If you are not married or in a civil partnership and have chosen to move in with your partner, it is advisable to enter into a Cohabitation Agreement. The number of unmarried couples has doubled since the mid 1990’s but the legal status in unchanged.

Many unmarried couples mistakenly believe that if they are together for long enough they have a ‘common law marriage’. Unfortunately, this is not a recognised phenomenon under English and Welsh law where the length of the relationship has no bearing on your rights upon separation. This was recently recognised in the case of Dobson v Griffey [2018] EWHC 1117 (Ch) where the High Court decided that a former unmarried partner was not entitled to a share in the proceeds of the sale of a farm in Devon which had been bought in her previous partner’s sole name. She was unsuccessful in her argument that she was entitled to a share based on a common intention construction trust or proprietary estoppel following her contributions to renovating the property.

Entering into a Cohabitation Agreement can help to save parties from significant financial and emotional hardship if the relationship later breaks down. It can be difficult to bring up the question of entering into a Cohabitation Agreement with a partner, particularly when the property is solely owned by one of them, as it can appear that the longevity of the relationship is being questioned. However, a Cohabitation Agreement can also set out what the parties would like to happen if one person becomes incapacitated or unable to make financial contributions for any reason.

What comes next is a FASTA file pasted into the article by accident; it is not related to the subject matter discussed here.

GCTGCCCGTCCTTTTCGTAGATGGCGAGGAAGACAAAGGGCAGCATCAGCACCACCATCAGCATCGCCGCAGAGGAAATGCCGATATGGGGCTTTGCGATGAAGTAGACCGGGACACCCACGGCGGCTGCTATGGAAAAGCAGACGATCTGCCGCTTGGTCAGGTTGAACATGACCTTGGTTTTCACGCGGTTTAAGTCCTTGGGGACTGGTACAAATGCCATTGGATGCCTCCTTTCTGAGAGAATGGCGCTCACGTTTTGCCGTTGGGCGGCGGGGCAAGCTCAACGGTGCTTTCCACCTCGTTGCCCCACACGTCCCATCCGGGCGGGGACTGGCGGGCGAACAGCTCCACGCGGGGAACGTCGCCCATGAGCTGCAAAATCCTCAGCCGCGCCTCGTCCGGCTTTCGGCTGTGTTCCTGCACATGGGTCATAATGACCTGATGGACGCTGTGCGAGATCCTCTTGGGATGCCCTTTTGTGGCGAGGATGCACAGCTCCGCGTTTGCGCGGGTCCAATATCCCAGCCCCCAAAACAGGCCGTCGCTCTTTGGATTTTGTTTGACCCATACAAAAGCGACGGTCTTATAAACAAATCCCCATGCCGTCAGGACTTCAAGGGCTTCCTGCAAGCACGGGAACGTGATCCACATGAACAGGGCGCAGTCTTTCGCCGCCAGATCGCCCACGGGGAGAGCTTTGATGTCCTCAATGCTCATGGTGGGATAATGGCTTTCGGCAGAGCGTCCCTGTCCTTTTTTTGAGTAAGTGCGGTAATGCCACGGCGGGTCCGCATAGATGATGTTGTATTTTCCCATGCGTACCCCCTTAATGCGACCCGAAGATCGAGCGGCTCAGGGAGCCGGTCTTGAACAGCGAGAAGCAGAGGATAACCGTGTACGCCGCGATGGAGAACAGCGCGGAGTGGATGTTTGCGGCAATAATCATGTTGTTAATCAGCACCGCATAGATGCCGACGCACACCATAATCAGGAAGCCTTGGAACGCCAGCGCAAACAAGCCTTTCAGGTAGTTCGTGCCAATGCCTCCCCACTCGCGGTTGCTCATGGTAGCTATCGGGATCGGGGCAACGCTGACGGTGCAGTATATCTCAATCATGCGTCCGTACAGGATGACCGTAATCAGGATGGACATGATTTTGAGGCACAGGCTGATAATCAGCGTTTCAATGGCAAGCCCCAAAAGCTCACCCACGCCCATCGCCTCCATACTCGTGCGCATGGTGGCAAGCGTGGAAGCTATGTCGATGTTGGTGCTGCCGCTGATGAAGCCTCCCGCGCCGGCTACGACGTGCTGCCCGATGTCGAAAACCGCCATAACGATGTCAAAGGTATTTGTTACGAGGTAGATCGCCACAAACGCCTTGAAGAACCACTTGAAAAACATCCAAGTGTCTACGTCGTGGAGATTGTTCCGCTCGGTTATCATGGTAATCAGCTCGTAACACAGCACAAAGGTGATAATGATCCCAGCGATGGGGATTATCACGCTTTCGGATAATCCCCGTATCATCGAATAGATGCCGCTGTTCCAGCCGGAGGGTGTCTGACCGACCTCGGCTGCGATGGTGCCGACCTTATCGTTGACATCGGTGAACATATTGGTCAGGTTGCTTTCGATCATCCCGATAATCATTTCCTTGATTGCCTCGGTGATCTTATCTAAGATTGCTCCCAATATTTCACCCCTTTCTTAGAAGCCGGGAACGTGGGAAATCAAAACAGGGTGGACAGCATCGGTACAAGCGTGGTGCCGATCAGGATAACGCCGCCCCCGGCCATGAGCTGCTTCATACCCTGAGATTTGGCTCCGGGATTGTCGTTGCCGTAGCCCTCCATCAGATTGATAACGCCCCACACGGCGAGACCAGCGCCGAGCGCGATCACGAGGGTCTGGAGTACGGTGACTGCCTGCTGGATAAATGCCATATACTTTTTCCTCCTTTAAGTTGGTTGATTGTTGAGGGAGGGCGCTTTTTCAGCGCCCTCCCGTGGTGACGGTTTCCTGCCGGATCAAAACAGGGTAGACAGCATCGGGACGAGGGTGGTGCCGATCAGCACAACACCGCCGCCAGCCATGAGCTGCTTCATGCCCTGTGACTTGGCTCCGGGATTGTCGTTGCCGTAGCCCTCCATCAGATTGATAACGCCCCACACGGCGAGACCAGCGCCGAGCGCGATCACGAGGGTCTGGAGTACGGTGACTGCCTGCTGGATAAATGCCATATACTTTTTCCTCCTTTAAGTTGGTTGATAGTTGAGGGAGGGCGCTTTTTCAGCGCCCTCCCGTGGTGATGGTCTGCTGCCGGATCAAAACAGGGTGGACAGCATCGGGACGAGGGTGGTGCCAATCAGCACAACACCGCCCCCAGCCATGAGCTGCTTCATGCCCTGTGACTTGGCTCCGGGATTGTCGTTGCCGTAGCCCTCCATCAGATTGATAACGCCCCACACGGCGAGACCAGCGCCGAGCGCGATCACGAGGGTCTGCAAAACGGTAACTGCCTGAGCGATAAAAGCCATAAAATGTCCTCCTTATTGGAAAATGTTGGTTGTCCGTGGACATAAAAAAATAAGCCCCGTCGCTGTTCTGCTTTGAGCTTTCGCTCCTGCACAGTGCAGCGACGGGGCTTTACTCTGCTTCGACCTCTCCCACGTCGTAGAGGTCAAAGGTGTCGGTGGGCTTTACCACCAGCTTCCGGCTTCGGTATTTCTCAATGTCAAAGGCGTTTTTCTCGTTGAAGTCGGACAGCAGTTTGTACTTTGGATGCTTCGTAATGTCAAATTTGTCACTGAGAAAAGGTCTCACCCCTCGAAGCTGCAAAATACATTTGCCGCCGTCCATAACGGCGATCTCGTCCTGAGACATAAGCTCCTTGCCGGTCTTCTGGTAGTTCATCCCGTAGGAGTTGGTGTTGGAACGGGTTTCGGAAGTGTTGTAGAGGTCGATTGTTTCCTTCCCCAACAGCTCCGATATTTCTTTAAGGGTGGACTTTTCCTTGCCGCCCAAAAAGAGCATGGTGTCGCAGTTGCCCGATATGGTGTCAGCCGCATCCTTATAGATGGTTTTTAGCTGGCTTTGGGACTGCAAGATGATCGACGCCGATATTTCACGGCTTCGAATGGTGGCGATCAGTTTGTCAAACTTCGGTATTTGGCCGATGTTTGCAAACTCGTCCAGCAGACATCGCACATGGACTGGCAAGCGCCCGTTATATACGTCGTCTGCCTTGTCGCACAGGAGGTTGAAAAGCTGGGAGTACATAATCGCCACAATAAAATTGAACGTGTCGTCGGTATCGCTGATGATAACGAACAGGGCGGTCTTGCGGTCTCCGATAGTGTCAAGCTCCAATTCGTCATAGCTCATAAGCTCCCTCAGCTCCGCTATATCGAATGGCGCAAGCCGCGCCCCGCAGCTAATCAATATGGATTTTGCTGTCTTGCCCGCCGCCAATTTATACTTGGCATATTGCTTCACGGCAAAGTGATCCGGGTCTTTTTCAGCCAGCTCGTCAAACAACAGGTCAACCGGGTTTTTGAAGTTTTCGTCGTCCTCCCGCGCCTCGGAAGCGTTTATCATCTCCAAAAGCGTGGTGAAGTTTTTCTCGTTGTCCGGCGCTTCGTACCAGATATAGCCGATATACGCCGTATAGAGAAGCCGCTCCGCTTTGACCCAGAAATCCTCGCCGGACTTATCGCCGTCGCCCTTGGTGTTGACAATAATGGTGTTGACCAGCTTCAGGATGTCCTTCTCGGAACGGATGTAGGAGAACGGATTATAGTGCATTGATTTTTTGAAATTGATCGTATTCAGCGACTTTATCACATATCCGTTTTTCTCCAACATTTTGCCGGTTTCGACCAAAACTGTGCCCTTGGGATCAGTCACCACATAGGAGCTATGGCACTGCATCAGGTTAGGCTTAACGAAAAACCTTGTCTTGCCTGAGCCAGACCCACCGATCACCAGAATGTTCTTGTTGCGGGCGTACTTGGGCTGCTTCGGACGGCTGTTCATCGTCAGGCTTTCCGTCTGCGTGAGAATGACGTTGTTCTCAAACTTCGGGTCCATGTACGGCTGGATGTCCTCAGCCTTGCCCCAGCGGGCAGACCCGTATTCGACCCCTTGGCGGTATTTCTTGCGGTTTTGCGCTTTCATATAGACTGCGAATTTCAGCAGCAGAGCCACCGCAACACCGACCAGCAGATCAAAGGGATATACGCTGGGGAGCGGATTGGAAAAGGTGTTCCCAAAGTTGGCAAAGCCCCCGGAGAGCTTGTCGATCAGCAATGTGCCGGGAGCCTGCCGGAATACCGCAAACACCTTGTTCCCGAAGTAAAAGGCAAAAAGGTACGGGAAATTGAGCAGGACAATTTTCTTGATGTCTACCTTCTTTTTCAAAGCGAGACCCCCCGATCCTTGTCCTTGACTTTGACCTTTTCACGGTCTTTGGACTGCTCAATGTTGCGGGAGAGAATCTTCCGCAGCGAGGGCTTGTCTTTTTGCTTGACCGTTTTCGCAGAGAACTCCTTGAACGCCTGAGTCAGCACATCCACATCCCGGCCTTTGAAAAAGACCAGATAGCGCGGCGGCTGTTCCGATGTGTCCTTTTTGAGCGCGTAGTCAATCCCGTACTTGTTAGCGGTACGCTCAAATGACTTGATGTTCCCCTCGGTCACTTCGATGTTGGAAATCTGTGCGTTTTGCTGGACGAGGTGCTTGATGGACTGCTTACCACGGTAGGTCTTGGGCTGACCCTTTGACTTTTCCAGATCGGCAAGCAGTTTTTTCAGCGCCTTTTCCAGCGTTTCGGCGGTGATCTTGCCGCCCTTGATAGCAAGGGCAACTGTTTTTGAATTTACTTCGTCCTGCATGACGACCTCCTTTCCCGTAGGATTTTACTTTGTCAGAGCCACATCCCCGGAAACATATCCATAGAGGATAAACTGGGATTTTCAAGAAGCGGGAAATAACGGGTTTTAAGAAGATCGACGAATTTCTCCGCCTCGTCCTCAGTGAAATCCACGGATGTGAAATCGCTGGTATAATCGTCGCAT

The Cohabitation Agreement will record the couples’ intentions in relation to the legal and beneficial ownership of the property and its contents.

If an unmarried couple are buying a house together, they should be aware that if they hold the title as joint tenants, the automatic position will be that they each own 50% regardless of contribution unless they expressly specify an alternative. When jointly purchasing a property, unmarried couples should in the first instance enter into a Declaration of Trust which simply records the parties’ respective beneficial interest in the property.

The difference between a Declaration of Trust and a Cohabitation Agreement is that the Cohabitation Agreement goes into far more detail on a range of issues including:

  • What day to day contributions each of the parties will make
  • What should happen if the relationship breaks down
  • What should happen if the couple decide to have children
  • What should happen to personal possessions

For more information, please contact our Family Department or Property Department.

Ali Granville

15th May 2018